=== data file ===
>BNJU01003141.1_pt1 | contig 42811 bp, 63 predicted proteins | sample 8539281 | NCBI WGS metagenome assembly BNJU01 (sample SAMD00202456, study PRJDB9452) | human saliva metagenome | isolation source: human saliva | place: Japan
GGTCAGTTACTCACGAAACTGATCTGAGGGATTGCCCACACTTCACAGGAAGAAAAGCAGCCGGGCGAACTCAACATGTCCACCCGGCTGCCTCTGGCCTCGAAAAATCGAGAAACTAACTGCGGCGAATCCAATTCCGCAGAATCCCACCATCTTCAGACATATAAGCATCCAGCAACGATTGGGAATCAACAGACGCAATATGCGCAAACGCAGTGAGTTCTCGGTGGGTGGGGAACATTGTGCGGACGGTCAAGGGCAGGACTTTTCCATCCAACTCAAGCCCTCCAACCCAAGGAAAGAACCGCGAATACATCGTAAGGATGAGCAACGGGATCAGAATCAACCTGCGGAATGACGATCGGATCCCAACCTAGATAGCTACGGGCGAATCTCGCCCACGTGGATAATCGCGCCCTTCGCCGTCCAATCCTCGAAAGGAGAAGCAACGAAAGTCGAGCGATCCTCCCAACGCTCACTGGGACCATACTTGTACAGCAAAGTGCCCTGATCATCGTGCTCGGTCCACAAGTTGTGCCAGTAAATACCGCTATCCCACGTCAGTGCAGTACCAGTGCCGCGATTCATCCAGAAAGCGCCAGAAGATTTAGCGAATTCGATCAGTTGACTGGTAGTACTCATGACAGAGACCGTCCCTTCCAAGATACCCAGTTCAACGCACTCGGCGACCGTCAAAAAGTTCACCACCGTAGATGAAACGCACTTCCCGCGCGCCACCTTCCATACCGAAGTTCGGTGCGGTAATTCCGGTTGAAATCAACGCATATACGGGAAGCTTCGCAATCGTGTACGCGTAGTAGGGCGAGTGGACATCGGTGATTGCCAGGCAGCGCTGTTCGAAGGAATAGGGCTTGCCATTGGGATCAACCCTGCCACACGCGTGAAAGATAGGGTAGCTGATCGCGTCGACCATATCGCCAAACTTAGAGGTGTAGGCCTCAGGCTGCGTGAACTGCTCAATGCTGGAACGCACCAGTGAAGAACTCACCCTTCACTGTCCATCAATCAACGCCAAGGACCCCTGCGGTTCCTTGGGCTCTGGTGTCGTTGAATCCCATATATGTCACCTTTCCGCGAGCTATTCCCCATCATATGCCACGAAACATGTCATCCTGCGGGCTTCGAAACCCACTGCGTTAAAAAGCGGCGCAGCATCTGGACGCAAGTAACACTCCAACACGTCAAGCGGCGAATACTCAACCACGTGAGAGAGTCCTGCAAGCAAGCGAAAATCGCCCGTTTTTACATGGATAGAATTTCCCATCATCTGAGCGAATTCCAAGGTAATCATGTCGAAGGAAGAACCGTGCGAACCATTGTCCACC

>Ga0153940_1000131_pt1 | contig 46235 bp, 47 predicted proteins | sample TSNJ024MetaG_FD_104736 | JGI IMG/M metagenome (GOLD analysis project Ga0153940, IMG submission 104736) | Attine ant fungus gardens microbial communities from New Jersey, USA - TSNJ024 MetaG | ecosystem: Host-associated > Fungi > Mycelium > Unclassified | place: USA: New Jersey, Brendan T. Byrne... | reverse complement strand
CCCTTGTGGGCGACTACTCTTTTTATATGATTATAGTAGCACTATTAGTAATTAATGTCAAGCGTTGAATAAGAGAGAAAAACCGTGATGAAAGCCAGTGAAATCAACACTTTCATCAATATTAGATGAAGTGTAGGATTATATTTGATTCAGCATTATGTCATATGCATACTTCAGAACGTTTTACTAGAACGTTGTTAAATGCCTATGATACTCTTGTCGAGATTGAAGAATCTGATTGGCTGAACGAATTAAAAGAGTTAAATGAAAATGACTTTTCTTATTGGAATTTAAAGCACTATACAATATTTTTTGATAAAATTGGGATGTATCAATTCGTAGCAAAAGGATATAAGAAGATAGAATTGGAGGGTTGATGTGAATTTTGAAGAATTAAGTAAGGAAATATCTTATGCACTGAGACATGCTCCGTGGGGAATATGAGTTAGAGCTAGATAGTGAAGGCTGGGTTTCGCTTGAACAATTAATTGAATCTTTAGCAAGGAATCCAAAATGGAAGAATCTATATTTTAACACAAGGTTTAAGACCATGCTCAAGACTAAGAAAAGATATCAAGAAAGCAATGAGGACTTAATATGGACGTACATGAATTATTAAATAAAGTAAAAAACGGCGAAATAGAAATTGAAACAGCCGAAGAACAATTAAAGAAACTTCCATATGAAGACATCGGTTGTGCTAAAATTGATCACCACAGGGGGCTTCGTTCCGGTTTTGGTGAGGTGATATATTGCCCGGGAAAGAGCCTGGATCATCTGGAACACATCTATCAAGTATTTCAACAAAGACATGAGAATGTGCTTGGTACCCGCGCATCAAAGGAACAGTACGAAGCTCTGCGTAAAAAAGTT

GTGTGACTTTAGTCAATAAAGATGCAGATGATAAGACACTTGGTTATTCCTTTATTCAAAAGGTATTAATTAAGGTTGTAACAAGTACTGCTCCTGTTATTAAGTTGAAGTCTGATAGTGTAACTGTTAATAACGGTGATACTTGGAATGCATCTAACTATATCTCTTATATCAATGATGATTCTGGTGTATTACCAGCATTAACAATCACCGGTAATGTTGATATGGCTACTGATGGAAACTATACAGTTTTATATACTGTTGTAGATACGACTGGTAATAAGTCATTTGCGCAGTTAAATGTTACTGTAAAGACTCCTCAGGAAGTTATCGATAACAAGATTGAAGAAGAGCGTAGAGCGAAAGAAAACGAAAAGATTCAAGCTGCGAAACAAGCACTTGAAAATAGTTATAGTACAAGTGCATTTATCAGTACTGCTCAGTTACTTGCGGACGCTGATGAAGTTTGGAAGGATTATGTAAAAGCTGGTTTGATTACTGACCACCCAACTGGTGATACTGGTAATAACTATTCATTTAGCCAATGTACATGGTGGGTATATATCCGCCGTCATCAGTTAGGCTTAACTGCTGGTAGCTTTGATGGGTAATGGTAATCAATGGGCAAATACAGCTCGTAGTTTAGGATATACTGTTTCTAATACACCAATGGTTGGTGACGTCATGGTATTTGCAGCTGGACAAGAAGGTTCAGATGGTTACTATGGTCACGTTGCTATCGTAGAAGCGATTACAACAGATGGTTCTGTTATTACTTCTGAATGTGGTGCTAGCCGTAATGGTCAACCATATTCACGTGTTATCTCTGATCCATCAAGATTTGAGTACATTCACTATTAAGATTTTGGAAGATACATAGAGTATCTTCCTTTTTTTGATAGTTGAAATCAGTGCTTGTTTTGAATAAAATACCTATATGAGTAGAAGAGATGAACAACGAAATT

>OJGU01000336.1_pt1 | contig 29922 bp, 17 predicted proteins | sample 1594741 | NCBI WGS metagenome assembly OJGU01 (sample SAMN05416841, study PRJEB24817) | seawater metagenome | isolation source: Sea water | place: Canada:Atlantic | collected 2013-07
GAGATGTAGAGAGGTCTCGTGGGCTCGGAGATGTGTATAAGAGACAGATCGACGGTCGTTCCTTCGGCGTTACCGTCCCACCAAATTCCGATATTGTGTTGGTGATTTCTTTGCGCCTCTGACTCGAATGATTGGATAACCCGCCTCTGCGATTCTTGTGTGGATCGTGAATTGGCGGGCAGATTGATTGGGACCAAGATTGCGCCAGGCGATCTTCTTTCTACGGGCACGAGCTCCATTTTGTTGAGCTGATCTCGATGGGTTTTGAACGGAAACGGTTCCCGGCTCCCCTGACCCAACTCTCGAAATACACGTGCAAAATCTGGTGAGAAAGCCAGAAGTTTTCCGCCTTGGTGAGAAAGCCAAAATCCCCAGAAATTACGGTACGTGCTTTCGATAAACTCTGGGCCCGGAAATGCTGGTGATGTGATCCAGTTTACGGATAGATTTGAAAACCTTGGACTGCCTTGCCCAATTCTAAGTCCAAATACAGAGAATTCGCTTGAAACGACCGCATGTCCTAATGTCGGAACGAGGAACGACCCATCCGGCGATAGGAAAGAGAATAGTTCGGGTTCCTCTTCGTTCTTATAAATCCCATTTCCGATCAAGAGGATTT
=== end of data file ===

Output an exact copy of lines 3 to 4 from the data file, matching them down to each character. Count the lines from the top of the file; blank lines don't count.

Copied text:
>Ga0153940_1000131_pt1 | contig 46235 bp, 47 predicted proteins | sample TSNJ024MetaG_FD_104736 | JGI IMG/M metagenome (GOLD analysis project Ga0153940, IMG submission 104736) | Attine ant fungus gardens microbial communities from New Jersey, USA - TSNJ024 MetaG | ecosystem: Host-associated > Fungi > Mycelium > Unclassified | place: USA: New Jersey, Brendan T. Byrne... | reverse complement strand
CCCTTGTGGGCGACTACTCTTTTTATATGATTATAGTAGCACTATTAGTAATTAATGTCAAGCGTTGAATAAGAGAGAAAAACCGTGATGAAAGCCAGTGAAATCAACACTTTCATCAATATTAGATGAAGTGTAGGATTATATTTGATTCAGCATTATGTCATATGCATACTTCAGAACGTTTTACTAGAACGTTGTTAAATGCCTATGATACTCTTGTCGAGATTGAAGAATCTGATTGGCTGAACGAATTAAAAGAGTTAAATGAAAATGACTTTTCTTATTGGAATTTAAAGCACTATACAATATTTTTTGATAAAATTGGGATGTATCAATTCGTAGCAAAAGGATATAAGAAGATAGAATTGGAGGGTTGATGTGAATTTTGAAGAATTAAGTAAGGAAATATCTTATGCACTGAGACATGCTCCGTGGGGAATATGAGTTAGAGCTAGATAGTGAAGGCTGGGTTTCGCTTGAACAATTAATTGAATCTTTAGCAAGGAATCCAAAATGGAAGAATCTATATTTTAACACAAGGTTTAAGACCATGCTCAAGACTAAGAAAAGATATCAAGAAAGCAATGAGGACTTAATATGGACGTACATGAATTATTAAATAAAGTAAAAAACGGCGAAATAGAAATTGAAACAGCCGAAGAACAATTAAAGAAACTTCCATATGAAGACATCGGTTGTGCTAAAATTGATCACCACAGGGGGCTTCGTTCCGGTTTTGGTGAGGTGATATATTGCCCGGGAAAGAGCCTGGATCATCTGGAACACATCTATCAAGTATTTCAACAAAGACATGAGAATGTGCTTGGTACCCGCGCATCAAAGGAACAGTACGAAGCTCTGCGTAAAAAAGTT